Records of Woman: with Other Poems/Properzia Rossi

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2946882Records of Woman: with Other Poems — Properzia RossiFelicia Hemans


Properzia Rossi, a celebrated female sculptor of Bologna, possessed also of talents for poetry and music, died in consequence of an unrequited attachment. A painting by Ducis, represents her showing her last work, a basso-relievo of Ariadne, to a Roman Knight, the object of her affection, who regards it with indifference.


———Tell me no more, no more
Of my soul's lofty gifts! Are they not vain
To quench its haunting thirst for happiness?
Have I not lov'd, and striven, and fail'd to bind
One true heart unto me, whereon my own
Might find a resting-place, a home for all
Its burden of affections? I depart,
Unknown, tho' Fame goes with me; I must leave
The earth unknown. Yet it may be that death
Shall give my name a power to win such tears
As would have made life precious.

One dream of passion and of beauty more!
And in its bright fulfilment let me pour
My soul away! Let earth retain a trace
Of that which lit my being, tho' its race
Might have been loftier far.—Yet one more dream!
From my deep spirit one victorious gleam

Ere I depart! For thee alone, for thee!
May this last work, this farewell triumph be,
Thou, lov'd so vainly! I would leave enshrined
Something immortal of my heart and mind,
That yet may speak to thee when I am gone,
Shaking thine inmost bosom with a tone
Of lost affection;—something that may prove
What she hath been, whose melancholy love
On thee was lavish'd; silent pang and tear,
And fervent song, that gush'd when none were near,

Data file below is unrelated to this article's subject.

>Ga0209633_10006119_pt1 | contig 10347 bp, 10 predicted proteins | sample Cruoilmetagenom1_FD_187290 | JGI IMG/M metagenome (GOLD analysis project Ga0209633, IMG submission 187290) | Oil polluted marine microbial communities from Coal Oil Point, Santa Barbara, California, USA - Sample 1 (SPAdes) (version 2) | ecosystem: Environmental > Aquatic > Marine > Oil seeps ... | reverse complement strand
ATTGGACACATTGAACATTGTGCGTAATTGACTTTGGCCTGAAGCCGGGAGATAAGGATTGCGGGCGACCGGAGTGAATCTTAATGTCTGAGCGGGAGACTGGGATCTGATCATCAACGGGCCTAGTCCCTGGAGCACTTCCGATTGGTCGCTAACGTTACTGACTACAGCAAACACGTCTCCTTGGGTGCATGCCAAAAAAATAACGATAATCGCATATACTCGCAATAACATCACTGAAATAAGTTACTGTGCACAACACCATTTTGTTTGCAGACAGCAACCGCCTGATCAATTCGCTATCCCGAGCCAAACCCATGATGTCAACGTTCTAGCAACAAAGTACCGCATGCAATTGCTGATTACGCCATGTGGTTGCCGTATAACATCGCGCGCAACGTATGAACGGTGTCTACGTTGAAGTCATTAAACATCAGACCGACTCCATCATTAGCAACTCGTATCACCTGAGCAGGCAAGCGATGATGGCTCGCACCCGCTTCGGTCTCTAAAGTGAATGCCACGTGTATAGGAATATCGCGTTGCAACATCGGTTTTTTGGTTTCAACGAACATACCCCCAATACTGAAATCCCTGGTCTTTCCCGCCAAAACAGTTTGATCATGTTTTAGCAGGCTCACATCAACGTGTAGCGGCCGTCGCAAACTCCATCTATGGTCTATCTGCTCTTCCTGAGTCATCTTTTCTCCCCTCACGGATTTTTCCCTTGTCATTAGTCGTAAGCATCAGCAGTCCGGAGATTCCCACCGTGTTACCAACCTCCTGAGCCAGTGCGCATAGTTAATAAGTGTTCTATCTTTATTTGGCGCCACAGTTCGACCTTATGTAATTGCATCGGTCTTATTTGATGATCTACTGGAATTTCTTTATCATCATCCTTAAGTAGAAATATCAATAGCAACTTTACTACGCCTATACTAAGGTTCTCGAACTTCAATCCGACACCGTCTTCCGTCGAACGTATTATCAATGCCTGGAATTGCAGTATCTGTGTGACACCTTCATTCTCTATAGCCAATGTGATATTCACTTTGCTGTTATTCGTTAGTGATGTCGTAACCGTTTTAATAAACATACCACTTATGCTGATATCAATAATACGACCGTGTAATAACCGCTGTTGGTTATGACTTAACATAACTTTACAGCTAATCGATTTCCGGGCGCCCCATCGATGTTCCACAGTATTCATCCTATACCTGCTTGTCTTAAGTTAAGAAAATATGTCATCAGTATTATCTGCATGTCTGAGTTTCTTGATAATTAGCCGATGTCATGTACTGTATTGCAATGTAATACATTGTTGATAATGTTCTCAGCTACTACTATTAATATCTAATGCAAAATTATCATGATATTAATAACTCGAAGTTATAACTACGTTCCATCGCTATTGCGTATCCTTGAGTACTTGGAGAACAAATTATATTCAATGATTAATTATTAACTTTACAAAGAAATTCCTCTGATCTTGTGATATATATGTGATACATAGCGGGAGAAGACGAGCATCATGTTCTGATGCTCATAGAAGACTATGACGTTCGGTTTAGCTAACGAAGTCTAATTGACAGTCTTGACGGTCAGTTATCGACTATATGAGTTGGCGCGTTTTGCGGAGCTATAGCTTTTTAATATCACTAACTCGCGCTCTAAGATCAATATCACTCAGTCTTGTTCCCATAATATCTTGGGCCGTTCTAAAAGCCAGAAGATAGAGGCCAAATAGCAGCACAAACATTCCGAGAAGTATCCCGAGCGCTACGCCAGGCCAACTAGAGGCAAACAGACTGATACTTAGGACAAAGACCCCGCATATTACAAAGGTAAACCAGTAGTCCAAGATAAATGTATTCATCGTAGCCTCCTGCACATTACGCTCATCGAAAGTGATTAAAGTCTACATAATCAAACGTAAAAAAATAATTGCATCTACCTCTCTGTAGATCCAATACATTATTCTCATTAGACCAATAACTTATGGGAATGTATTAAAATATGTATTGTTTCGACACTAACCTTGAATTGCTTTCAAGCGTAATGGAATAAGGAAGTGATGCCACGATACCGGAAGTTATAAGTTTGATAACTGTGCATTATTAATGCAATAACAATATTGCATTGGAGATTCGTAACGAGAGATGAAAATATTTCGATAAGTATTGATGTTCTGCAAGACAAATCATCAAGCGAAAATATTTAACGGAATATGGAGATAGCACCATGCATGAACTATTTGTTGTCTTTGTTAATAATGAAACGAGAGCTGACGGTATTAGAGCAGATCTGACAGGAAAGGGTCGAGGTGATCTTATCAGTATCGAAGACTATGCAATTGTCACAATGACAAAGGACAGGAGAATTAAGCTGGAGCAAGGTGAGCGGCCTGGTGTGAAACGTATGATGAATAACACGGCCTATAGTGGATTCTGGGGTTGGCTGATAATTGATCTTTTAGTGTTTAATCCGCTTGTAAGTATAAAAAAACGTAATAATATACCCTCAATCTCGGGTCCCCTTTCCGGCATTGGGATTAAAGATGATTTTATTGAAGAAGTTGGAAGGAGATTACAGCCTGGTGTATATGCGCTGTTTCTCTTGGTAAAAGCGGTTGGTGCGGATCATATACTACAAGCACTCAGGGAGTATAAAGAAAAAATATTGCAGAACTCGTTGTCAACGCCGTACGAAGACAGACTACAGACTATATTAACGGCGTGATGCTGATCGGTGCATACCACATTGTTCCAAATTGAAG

And dream by night, and weary thought by day,
Stealing the brightness from her life away,—
While thou——Awake! not yet within me die,
Under the burden and the agony
Of this vain tenderness,—my spirit, wake!
Ev'n for thy sorrowful affection's sake,
Live! in thy work breathe out!—that he may yet,
Feeling sad mastery there, perchance regret
Thine unrequited gift.

It comes,—the power
Within me born, flows back; my fruitless dower
That could not win me love. Yet once again
I greet it proudly, with its rushing train
Of glorious images:—they throng—they press—
A sudden joy lights up my loneliness,—
I shall not perish all!
The bright work grows
Beneath my hand, unfolding, as a rose,
Leaf after leaf, to beauty; line by line,
I fix my thought, heart, soul, to burn, to shine,
Thro' the pale marble's veins. It grows—and now
I give my own life's history to thy brow,
Forsaken Ariadne! thou shalt wear
My form, my lineaments; but oh! more fair,
Touch'd into lovelier being by the glow
    Which in me dwells, as by the summer-light
All things are glorified. From thee my wo
    Shall yet look beautiful to meet his sight,

When I am pass'd away. Thou art the mould
Wherein I pour the fervent thoughts, th' untold,
The self-consuming! Speak to him of me,
Thou, the deserted by the lonely sea,
With the soft sadness of thine earnest eye,
Speak to him, lorn one! deeply, mournfully,
Of all my love and grief! Oh! could I throw
Into thy frame a voice, a sweet, and low,
And thrilling voice of song! when he came nigh,
To send the passion of its melody
Thro' his pierc'd bosom—on its tones to bear
My life's deep feeling, as the southern air